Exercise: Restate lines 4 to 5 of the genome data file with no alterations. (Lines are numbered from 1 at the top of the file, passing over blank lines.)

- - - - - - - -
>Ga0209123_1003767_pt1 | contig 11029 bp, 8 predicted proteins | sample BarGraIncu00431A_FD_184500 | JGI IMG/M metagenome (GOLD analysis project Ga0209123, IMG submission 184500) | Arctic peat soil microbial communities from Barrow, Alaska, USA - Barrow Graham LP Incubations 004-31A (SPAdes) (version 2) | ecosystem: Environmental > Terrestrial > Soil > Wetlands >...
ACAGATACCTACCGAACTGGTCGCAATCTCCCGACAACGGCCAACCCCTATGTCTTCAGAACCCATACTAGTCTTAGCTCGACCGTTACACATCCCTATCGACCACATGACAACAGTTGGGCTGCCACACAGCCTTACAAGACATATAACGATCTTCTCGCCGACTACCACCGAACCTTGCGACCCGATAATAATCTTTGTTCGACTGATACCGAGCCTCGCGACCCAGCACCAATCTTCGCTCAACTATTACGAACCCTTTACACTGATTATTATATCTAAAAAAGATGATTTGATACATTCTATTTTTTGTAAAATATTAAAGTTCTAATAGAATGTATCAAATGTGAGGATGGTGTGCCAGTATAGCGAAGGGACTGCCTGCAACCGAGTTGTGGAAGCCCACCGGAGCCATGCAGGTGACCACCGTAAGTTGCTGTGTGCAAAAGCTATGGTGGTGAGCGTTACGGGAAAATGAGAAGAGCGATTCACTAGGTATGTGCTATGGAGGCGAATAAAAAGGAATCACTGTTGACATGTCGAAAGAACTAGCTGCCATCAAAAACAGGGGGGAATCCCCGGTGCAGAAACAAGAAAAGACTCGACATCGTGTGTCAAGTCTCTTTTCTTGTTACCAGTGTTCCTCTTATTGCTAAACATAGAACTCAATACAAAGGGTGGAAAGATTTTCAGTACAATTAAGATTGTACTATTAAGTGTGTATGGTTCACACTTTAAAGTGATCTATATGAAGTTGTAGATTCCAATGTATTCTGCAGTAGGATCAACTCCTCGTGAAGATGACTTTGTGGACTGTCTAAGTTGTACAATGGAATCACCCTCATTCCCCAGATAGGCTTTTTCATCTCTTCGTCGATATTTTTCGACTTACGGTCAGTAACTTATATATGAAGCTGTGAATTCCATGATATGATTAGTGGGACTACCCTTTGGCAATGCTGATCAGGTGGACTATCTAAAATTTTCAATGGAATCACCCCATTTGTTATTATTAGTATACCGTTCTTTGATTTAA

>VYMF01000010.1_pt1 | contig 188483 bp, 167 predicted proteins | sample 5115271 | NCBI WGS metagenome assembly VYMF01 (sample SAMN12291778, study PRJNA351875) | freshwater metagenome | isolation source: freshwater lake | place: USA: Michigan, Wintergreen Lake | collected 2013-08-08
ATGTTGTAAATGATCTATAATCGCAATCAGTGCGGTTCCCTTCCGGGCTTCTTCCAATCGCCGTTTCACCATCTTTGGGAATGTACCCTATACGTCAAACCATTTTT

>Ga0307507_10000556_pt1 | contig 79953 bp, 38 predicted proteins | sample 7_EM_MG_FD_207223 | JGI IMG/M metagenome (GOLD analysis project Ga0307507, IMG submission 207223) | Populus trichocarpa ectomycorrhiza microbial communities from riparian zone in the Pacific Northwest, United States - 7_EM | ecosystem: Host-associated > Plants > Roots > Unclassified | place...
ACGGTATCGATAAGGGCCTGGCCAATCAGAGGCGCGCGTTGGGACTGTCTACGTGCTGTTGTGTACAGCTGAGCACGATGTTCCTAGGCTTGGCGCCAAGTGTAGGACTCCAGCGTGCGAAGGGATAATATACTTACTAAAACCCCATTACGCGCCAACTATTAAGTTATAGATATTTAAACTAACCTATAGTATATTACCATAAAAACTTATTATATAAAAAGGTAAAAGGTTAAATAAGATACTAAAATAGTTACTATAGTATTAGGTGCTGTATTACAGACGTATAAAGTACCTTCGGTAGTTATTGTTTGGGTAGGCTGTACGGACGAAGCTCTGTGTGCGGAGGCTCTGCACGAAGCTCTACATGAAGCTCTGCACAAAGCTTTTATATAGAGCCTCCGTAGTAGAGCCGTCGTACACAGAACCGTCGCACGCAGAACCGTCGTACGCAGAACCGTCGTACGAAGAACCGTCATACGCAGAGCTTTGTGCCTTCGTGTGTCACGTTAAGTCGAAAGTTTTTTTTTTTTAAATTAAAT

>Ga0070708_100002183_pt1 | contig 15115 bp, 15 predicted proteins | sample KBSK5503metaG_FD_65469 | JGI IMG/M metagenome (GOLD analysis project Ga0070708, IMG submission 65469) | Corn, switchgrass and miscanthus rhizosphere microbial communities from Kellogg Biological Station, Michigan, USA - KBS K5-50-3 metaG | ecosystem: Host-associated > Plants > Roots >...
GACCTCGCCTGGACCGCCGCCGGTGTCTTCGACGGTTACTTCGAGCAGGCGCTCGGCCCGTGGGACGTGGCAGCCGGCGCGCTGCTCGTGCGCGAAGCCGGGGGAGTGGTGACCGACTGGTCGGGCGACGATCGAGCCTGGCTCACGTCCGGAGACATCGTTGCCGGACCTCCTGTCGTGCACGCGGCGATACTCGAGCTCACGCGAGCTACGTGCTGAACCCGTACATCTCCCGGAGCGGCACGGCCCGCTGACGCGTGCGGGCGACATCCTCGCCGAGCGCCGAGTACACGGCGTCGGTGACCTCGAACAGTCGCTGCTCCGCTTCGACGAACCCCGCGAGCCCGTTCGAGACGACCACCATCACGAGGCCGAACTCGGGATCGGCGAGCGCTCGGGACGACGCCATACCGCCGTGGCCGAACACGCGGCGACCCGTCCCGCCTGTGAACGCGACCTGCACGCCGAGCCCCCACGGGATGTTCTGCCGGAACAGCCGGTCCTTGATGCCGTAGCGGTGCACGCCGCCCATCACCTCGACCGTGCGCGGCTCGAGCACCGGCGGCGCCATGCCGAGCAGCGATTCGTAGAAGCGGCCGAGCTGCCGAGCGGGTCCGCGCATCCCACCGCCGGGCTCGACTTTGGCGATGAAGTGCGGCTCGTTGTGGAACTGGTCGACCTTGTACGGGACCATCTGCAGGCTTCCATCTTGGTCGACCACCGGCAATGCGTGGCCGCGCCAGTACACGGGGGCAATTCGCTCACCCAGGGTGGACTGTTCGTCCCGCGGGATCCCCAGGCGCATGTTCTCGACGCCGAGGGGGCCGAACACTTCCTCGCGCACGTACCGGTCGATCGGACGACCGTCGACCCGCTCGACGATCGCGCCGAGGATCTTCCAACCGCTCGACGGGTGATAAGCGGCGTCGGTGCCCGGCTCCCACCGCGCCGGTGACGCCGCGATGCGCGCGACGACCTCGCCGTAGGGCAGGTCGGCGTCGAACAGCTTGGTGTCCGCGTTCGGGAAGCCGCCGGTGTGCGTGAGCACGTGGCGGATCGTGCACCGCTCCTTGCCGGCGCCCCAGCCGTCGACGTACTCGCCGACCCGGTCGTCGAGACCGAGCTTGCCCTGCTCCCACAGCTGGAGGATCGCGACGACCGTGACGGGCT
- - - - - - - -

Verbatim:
ATGTTGTAAATGATCTATAATCGCAATCAGTGCGGTTCCCTTCCGGGCTTCTTCCAATCGCCGTTTCACCATCTTTGGGAATGTACCCTATACGTCAAACCATTTTT

>Ga0307507_10000556_pt1 | contig 79953 bp, 38 predicted proteins | sample 7_EM_MG_FD_207223 | JGI IMG/M metagenome (GOLD analysis project Ga0307507, IMG submission 207223) | Populus trichocarpa ectomycorrhiza microbial communities from riparian zone in the Pacific Northwest, United States - 7_EM | ecosystem: Host-associated > Plants > Roots > Unclassified | place...